Frankie and Amelia by Cammie McGovern

Frankie and Amelia by Cammie McGovern. HarperCollins, 2021. 9780062463326

Rating:  1-5 (5 is an excellent or a Starred review) 4

Format: Hardcover

Genre: Realistic fiction (with animal narrator)

What did you like about the book? Franklin is a homeless Maine coon cat who narrates his quest to find a new person, after several weeks on his own.  He is cautiously optimistic when he is taken in by Gus’s family; Gus has autism and has a service dog named Chester.  Chester becomes a mentor to Franklin and gives him a lot of insight into human behavior, while helping him find his forever home (Gus’s father is allergic to the cat) with Amelia and her mother.  Amelia is one of Gus’s classmates, and she struggles socially, especially since her parents broke up.  Amelia loves cats and is a talented artist; she also has a gift for mental math.  She is expected to participate on the school’s math team even though it’s hard for her both socially and academically.  

Amelia feels that other kids are unkind to her, but she can also be mean to them.  When a violent outburst at school leads to her staying home for several days, Amelia’s mother and teachers start to realize that she has a form of autism, and work together to formulate strategies for her to return to school and the math team.  Visits from Gus and Chester help, as do her father’s attempts at reestablishing a relationship with her, but the most therapeutic aspect of her stay at home is the bond she develops with Franklin (now nicknamed Frankie).  On Chester’s advice, Frankie works very hard to develop a telepathic connection with Amelia and is so proud when he realizes he has been successful (even when she tells him he talks too much).  Amelia also begins drawing at a furious pace, creating a graphic novel about Frankie’s adventures before their friendship began, and a happy ending seems assured.  

This companion novel to Chester and Gus (2017) is a heartwarming look at human-animal relationships.  Frankie is an entertaining narrator, with an earnest ambition to find a happy home and to help his new human; readers will be rooting for him and Amelia from the moment they meet.  The feline perspective seems kind of unique (there are lots of books with dog narrators), and McGovern does a great job making it feel authentic, with behavioral details a true cat lover will recognize.  From Chester and the various adults, Frankie acquires a somewhat simplistic understanding of autism and how it manifests in both Gus and Amelia, which provides an opportunity for readers to gain some empathy and understanding as well.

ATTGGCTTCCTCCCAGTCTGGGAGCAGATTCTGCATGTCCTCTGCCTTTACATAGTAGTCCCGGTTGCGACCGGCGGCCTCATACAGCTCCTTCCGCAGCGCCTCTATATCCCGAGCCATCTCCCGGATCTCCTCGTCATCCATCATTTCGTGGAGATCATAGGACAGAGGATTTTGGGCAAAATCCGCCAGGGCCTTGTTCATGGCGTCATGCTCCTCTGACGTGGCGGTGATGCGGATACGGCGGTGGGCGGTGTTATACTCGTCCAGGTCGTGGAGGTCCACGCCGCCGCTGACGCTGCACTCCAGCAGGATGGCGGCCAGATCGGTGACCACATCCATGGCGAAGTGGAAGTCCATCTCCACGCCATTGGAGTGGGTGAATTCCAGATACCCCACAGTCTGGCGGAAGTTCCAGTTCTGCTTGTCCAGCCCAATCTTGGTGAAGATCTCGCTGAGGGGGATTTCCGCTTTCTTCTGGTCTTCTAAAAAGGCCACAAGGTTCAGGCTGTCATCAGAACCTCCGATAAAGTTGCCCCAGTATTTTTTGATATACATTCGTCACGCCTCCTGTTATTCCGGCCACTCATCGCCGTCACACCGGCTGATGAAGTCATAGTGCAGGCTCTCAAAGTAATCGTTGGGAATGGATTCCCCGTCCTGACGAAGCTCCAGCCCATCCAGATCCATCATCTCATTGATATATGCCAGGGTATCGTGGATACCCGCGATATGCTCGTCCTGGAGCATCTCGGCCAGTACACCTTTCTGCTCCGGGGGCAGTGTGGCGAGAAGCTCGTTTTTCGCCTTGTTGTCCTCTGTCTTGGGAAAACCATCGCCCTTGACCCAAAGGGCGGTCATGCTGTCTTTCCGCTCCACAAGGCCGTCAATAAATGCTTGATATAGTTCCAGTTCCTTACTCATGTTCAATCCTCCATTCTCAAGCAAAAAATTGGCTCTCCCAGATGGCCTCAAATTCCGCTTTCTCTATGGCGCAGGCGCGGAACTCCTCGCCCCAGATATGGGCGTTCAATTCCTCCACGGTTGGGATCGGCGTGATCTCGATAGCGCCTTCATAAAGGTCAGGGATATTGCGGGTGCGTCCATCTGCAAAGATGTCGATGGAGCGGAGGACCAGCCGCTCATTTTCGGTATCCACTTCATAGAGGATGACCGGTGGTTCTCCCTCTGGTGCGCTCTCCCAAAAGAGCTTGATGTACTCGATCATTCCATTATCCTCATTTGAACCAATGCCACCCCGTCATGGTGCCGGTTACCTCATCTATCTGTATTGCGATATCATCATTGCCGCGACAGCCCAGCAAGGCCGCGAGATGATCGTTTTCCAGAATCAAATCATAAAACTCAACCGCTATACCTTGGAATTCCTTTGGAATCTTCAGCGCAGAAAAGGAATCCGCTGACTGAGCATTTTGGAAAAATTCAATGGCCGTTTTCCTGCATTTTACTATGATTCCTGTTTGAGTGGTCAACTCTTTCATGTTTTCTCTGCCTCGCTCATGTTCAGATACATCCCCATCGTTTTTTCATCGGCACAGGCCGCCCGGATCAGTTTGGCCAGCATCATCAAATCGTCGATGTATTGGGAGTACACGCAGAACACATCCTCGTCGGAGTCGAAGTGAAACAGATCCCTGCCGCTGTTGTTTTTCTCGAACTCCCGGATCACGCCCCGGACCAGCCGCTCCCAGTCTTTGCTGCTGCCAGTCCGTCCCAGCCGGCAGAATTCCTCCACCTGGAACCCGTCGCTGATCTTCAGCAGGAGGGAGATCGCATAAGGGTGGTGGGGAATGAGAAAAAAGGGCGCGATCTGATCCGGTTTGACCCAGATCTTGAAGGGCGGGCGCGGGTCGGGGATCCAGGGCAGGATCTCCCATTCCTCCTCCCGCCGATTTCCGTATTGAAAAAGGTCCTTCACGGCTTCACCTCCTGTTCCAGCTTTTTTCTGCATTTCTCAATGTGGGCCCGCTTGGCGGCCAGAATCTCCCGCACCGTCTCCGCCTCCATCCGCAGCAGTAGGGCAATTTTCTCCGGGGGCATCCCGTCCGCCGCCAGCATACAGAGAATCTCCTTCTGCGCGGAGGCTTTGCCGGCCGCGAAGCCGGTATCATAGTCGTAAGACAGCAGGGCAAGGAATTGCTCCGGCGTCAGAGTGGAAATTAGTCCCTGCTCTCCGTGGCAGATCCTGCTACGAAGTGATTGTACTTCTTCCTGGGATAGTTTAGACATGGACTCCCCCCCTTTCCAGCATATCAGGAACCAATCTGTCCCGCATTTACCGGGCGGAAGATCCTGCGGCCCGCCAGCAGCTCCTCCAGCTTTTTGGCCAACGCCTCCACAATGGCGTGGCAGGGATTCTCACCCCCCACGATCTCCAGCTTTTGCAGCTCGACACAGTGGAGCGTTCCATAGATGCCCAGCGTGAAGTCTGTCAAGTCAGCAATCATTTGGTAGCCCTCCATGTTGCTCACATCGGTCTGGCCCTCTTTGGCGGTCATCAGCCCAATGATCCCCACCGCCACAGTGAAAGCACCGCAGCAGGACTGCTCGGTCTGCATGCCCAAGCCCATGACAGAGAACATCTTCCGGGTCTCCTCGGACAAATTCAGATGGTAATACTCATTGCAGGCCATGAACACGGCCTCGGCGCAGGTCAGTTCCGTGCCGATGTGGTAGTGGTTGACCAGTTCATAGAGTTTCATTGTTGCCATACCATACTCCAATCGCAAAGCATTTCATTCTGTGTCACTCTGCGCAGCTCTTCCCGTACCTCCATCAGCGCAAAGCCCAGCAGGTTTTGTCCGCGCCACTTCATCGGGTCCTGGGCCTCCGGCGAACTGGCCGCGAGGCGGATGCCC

Anything you did not like about the book?  Not really; it would be refreshing to hear Amelia tell her own story but Frankie’s version will appeal to many.

To whom would you recommend this book? Students who have read Chester and Gus will certainly appreciate being reunited with those characters and meeting their new friends; upper elementary readers of books like Rules, Rain Reign, or Out of My Mind should enjoy it as well.

Who should buy this book? Public and elementary school libraries

Where would you shelve it?  Fiction books

Should we (librarians) put this on the top of our “to read” piles?  No

Reviewer’s Name, Library (or school), City:  Leigh Russell King, Lincoln Street School, Northborough, Massachusetts.

Date of review: November 26, 2021

This entry was posted in *Book Review, Animal fiction, Autism, Middle grade novel, Pets, Realistic fiction and tagged . Bookmark the permalink.